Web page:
Election conspiracy theorists ordered freed in Texas lawsuit
Nov 7, 2022, 4:56 PM | Updated: 5:16 pm
HOUSTON (AP) — An appeals court on Monday ordered the release of the leaders of a Texas-based group that promotes election conspiracy theories after they had been jailed last week for not complying with a court order to provide information in a defamation lawsuit over some of their claims.
Catherine Engelbrecht and Gregg Phillips, who run True the Vote, had been detained since Oct. 31 after being held in contempt by U.S. District Judge Kenneth Hoyt in Houston.
Engelbrecht, Phillips and their nonprofit organization are being sued by Michigan-based election software provider Konnech Inc. over True the Vote’s claims of a Chinese-related conspiracy involving U.S. poll workers’ information.
The lawsuit alleges Houston-based True the Vote’s leaders illegally downloaded from Konnech’s server the personal data of 1.8 million U.S. poll workers. They were jailed by Hoyt after declining to reveal the names of everyone who helped them access the data.
In a one-page ruling, the 5th U.S. Circuit of Appeals granted a request by lawyers for Engelbrecht and Phillips to free them while they appeal Hoyt’s order to detain them.
It was not immediately known when Engelbrecht and Phillips would be released. Michael Wynne, an attorney for the two, did not immediately return an email seeking comment.
Konnech, which provides election software used to recruit and train poll workers, has been accused on social media by Engelbrecht and Phillips of storing the personal information of U.S. election workers in an unsecured server in China. Konnech says all of its U.S. customer data is secured and stored on “protected computers within the United States.”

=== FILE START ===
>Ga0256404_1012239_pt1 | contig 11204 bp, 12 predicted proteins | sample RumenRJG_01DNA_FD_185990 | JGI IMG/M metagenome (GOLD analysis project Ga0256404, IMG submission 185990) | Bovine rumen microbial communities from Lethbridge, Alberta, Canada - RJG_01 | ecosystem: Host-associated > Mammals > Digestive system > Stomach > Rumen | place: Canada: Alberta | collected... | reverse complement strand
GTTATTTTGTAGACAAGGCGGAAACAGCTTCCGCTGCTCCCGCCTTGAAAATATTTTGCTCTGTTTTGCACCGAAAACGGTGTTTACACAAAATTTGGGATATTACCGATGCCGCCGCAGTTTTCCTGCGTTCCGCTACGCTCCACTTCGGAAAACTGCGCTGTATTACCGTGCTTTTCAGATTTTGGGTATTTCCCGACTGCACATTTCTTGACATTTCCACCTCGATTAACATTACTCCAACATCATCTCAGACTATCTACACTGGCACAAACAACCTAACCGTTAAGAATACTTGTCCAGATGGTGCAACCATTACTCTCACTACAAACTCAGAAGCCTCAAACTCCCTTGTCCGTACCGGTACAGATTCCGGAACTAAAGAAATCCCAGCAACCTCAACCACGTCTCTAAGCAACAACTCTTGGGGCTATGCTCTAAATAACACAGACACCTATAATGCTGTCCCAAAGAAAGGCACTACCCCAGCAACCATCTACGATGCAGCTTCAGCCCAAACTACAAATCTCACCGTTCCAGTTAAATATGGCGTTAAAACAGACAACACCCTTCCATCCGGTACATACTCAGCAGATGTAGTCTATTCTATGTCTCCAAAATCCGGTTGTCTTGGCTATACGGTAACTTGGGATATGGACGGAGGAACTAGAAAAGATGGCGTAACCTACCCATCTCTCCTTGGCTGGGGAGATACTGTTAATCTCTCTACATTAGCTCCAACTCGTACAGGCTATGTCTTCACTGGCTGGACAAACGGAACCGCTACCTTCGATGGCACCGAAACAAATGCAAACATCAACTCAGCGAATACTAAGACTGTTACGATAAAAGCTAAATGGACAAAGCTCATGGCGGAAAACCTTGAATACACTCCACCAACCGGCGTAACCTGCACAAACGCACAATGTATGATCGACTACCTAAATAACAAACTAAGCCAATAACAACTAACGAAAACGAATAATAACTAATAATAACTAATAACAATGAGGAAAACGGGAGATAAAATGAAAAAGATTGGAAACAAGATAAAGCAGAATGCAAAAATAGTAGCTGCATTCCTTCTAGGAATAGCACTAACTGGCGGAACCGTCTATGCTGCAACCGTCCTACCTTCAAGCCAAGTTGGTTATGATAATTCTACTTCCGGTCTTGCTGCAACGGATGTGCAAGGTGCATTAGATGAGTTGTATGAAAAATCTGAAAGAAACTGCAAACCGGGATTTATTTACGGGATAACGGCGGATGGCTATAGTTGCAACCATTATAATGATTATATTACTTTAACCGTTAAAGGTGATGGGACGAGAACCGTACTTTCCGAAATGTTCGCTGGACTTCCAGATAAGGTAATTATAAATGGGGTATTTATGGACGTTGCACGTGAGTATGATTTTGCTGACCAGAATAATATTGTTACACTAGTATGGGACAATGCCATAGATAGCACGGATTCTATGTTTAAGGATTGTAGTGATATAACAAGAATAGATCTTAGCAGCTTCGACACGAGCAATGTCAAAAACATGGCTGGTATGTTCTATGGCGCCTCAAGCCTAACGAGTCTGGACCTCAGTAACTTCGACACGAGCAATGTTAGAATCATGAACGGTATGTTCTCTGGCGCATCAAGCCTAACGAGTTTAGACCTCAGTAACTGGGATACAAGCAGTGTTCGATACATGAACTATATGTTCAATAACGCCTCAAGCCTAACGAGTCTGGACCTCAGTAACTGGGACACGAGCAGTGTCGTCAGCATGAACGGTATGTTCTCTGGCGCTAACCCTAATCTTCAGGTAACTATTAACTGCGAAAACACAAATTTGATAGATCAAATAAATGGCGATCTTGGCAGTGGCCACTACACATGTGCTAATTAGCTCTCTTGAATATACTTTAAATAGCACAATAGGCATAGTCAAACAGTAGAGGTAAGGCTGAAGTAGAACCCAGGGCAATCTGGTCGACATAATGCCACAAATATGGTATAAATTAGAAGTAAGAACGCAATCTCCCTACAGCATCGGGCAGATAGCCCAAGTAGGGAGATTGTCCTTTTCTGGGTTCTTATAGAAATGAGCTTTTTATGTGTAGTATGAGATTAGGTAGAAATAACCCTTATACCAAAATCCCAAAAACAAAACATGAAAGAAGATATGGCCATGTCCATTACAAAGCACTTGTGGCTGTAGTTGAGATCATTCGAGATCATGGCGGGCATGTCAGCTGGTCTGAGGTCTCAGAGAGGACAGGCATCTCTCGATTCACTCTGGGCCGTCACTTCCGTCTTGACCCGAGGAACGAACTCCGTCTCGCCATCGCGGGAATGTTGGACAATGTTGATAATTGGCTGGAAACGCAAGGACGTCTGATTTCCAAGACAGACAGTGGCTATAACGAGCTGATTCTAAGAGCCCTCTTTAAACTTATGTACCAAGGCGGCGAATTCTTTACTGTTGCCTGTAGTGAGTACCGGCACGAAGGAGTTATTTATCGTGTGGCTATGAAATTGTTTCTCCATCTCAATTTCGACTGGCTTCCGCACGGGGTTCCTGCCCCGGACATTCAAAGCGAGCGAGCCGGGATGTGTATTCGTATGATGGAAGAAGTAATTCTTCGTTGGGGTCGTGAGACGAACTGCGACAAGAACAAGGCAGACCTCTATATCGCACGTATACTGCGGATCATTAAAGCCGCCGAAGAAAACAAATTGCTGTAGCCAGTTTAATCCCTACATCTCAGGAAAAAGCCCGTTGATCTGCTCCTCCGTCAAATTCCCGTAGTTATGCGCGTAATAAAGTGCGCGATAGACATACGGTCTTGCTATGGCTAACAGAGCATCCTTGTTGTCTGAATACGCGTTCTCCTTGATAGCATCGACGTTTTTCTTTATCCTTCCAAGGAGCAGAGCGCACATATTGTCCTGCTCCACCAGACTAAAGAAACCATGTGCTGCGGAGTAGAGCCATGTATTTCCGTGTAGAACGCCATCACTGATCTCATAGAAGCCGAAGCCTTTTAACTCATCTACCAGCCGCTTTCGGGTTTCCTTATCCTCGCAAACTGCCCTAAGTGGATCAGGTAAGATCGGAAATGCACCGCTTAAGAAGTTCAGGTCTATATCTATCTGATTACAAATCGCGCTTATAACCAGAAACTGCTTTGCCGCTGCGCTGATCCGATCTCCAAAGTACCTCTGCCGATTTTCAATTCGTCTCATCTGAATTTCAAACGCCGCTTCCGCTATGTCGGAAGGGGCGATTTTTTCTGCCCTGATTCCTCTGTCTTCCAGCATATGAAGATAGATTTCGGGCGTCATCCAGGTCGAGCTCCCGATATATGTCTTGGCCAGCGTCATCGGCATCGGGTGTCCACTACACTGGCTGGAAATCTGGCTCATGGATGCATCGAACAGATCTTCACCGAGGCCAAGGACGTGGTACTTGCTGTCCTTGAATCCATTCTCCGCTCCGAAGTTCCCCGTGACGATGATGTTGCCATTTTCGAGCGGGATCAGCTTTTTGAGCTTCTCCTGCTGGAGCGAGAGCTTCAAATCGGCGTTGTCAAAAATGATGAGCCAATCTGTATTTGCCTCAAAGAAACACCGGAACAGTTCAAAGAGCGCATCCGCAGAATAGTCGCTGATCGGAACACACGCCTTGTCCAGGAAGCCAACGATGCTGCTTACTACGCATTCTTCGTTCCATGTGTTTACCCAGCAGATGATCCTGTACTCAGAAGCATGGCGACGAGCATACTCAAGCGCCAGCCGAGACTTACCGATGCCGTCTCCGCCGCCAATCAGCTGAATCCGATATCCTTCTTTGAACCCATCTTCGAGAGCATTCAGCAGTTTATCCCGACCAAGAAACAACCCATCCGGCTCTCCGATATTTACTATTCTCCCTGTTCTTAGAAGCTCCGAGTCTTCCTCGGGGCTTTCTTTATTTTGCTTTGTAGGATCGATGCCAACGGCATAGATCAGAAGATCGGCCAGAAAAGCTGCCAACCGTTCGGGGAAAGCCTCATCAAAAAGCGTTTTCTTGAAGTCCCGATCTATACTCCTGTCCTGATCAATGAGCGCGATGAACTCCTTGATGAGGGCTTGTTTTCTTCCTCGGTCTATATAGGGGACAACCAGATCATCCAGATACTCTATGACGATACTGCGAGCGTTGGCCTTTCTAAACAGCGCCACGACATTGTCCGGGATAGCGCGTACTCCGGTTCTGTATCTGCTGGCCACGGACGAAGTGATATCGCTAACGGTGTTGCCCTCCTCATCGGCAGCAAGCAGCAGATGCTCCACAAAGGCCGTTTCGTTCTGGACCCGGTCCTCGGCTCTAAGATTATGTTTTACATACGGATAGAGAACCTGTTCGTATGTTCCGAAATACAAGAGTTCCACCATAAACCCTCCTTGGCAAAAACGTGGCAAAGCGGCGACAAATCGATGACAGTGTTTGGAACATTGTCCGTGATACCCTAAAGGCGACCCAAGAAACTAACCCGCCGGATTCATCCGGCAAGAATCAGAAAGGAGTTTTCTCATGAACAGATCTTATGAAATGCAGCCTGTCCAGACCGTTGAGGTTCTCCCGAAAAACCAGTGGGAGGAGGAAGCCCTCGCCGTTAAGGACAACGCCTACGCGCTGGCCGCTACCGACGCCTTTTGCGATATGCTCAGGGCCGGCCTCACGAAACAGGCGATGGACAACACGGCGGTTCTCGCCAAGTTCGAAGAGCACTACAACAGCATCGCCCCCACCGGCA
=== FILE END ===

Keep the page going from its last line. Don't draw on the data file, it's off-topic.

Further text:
Engelbrecht and Phillips have pointed out that Los Angeles County prosecutors recently charged Konnech’s CEO and founder, Eugene Yu, 65, with grand theft by embezzlement and conspiracy to commit a crime.
Prosecutors allege Konnech violated its contract with Los Angeles County by sending election workers’ information to a China-based subcontractor who helped fix Konnech software.
Gary S. Lincenberg, one of Yu’s attorneys, has denied the allegations.
Cellphone data analysis done by True the Vote was used by conservative filmmaker Dinesh D’Souza in his film “2000 Mules” to try to show that Democratic operatives were paid to illegally collect and drop off ballots in Arizona, Georgia, Michigan, Pennsylvania and Wisconsin.
Independent fact-checkers, including at The Associated Press, found that True the Vote did not prove its claims. Election security experts say it is based on faulty assumptions, anonymous accounts and improper analysis of cellphone location data. Georgia election officials also have said the claims are false.
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